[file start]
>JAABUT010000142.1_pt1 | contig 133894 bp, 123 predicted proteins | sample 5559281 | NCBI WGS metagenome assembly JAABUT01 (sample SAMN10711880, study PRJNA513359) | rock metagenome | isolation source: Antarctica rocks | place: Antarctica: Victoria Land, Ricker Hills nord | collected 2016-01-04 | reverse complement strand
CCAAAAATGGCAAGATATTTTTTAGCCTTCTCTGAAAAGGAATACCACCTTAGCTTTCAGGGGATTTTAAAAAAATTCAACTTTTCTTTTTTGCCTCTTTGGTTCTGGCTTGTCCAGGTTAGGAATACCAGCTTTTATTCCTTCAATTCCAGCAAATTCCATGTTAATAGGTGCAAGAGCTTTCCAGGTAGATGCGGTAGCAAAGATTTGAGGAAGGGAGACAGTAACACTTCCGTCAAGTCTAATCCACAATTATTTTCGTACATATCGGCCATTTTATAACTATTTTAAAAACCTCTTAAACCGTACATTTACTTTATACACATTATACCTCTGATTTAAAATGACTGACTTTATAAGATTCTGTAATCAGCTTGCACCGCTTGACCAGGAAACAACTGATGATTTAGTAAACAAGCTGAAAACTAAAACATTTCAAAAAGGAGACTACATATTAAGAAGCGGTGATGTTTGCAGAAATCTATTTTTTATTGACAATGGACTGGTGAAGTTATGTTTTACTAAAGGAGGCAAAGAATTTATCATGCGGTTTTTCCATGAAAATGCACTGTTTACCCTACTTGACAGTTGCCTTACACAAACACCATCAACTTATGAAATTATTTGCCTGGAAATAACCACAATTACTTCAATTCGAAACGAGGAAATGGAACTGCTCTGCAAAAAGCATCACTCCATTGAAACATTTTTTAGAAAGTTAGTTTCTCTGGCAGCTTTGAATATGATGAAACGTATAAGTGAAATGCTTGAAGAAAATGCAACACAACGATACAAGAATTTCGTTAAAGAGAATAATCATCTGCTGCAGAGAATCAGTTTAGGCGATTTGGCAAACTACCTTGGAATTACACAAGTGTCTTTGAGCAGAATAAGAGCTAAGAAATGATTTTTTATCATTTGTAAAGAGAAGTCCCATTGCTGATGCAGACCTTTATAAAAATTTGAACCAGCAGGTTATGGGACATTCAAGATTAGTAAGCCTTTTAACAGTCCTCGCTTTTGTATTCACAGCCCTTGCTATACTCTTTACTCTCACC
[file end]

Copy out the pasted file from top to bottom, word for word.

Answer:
>JAABUT010000142.1_pt1 | contig 133894 bp, 123 predicted proteins | sample 5559281 | NCBI WGS metagenome assembly JAABUT01 (sample SAMN10711880, study PRJNA513359) | rock metagenome | isolation source: Antarctica rocks | place: Antarctica: Victoria Land, Ricker Hills nord | collected 2016-01-04 | reverse complement strand
CCAAAAATGGCAAGATATTTTTTAGCCTTCTCTGAAAAGGAATACCACCTTAGCTTTCAGGGGATTTTAAAAAAATTCAACTTTTCTTTTTTGCCTCTTTGGTTCTGGCTTGTCCAGGTTAGGAATACCAGCTTTTATTCCTTCAATTCCAGCAAATTCCATGTTAATAGGTGCAAGAGCTTTCCAGGTAGATGCGGTAGCAAAGATTTGAGGAAGGGAGACAGTAACACTTCCGTCAAGTCTAATCCACAATTATTTTCGTACATATCGGCCATTTTATAACTATTTTAAAAACCTCTTAAACCGTACATTTACTTTATACACATTATACCTCTGATTTAAAATGACTGACTTTATAAGATTCTGTAATCAGCTTGCACCGCTTGACCAGGAAACAACTGATGATTTAGTAAACAAGCTGAAAACTAAAACATTTCAAAAAGGAGACTACATATTAAGAAGCGGTGATGTTTGCAGAAATCTATTTTTTATTGACAATGGACTGGTGAAGTTATGTTTTACTAAAGGAGGCAAAGAATTTATCATGCGGTTTTTCCATGAAAATGCACTGTTTACCCTACTTGACAGTTGCCTTACACAAACACCATCAACTTATGAAATTATTTGCCTGGAAATAACCACAATTACTTCAATTCGAAACGAGGAAATGGAACTGCTCTGCAAAAAGCATCACTCCATTGAAACATTTTTTAGAAAGTTAGTTTCTCTGGCAGCTTTGAATATGATGAAACGTATAAGTGAAATGCTTGAAGAAAATGCAACACAACGATACAAGAATTTCGTTAAAGAGAATAATCATCTGCTGCAGAGAATCAGTTTAGGCGATTTGGCAAACTACCTTGGAATTACACAAGTGTCTTTGAGCAGAATAAGAGCTAAGAAATGATTTTTTATCATTTGTAAAGAGAAGTCCCATTGCTGATGCAGACCTTTATAAAAATTTGAACCAGCAGGTTATGGGACATTCAAGATTAGTAAGCCTTTTAACAGTCCTCGCTTTTGTATTCACAGCCCTTGCTATACTCTTTACTCTCACC